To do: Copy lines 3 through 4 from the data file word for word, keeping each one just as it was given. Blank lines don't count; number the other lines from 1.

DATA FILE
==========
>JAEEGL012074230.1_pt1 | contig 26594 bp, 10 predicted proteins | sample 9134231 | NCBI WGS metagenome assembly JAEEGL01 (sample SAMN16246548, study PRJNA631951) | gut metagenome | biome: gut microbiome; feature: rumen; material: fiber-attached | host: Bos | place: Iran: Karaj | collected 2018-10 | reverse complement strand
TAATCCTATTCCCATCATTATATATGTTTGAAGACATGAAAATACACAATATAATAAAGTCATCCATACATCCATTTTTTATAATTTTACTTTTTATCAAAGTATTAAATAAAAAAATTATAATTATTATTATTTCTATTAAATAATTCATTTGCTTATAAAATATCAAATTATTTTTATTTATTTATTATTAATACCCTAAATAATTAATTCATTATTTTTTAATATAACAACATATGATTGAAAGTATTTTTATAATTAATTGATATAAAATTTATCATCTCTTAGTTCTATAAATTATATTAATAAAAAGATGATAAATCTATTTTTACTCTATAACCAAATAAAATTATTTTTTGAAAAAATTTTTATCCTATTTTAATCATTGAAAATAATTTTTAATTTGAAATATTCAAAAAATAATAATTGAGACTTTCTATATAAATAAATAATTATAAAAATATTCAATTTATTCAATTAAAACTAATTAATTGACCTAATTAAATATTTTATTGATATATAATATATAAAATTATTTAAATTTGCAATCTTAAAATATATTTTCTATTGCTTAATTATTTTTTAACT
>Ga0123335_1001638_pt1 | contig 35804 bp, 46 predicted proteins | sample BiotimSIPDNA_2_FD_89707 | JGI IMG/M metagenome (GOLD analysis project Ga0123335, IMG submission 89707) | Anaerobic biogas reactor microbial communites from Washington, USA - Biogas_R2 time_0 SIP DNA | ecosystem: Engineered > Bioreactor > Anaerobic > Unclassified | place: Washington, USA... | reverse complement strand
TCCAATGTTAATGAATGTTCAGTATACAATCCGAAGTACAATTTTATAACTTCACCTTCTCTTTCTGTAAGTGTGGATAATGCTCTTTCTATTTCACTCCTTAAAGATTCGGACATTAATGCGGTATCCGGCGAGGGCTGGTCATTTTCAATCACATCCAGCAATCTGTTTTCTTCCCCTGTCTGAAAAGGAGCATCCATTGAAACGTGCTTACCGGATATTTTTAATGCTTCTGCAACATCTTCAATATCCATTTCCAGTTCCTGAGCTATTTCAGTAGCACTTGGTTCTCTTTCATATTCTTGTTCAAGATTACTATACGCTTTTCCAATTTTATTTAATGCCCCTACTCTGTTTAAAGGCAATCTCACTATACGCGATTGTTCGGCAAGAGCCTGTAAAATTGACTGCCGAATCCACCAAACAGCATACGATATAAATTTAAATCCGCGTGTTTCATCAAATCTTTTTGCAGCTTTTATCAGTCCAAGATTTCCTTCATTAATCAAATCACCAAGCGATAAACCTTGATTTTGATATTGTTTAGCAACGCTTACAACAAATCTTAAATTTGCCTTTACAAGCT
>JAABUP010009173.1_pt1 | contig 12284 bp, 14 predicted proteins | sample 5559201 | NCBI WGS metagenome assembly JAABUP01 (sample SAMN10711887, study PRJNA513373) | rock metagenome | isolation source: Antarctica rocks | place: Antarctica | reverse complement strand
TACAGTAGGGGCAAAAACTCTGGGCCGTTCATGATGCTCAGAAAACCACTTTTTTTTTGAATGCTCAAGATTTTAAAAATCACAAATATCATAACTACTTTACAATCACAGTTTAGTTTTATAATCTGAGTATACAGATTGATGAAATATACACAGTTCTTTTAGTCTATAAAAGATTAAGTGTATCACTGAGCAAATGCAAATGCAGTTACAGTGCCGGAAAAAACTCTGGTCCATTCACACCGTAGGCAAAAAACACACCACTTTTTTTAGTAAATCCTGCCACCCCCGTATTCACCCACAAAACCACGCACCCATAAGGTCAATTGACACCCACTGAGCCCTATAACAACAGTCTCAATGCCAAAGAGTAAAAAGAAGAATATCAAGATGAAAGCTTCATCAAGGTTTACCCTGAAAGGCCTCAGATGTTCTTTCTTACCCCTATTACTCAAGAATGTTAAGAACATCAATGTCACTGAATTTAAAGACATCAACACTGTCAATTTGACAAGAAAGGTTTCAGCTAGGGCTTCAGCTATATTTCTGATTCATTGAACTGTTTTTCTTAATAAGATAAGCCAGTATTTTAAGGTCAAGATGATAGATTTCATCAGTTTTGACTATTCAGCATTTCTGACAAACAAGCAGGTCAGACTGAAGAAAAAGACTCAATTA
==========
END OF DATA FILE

>Ga0123335_1001638_pt1 | contig 35804 bp, 46 predicted proteins | sample BiotimSIPDNA_2_FD_89707 | JGI IMG/M metagenome (GOLD analysis project Ga0123335, IMG submission 89707) | Anaerobic biogas reactor microbial communites from Washington, USA - Biogas_R2 time_0 SIP DNA | ecosystem: Engineered > Bioreactor > Anaerobic > Unclassified | place: Washington, USA... | reverse complement strand
TCCAATGTTAATGAATGTTCAGTATACAATCCGAAGTACAATTTTATAACTTCACCTTCTCTTTCTGTAAGTGTGGATAATGCTCTTTCTATTTCACTCCTTAAAGATTCGGACATTAATGCGGTATCCGGCGAGGGCTGGTCATTTTCAATCACATCCAGCAATCTGTTTTCTTCCCCTGTCTGAAAAGGAGCATCCATTGAAACGTGCTTACCGGATATTTTTAATGCTTCTGCAACATCTTCAATATCCATTTCCAGTTCCTGAGCTATTTCAGTAGCACTTGGTTCTCTTTCATATTCTTGTTCAAGATTACTATACGCTTTTCCAATTTTATTTAATGCCCCTACTCTGTTTAAAGGCAATCTCACTATACGCGATTGTTCGGCAAGAGCCTGTAAAATTGACTGCCGAATCCACCAAACAGCATACGATATAAATTTAAATCCGCGTGTTTCATCAAATCTTTTTGCAGCTTTTATCAGTCCAAGATTTCCTTCATTAATCAAATCACCAAGCGATAAACCTTGATTTTGATATTGTTTAGCAACGCTTACAACAAATCTTAAATTTGCCTTTACAAGCT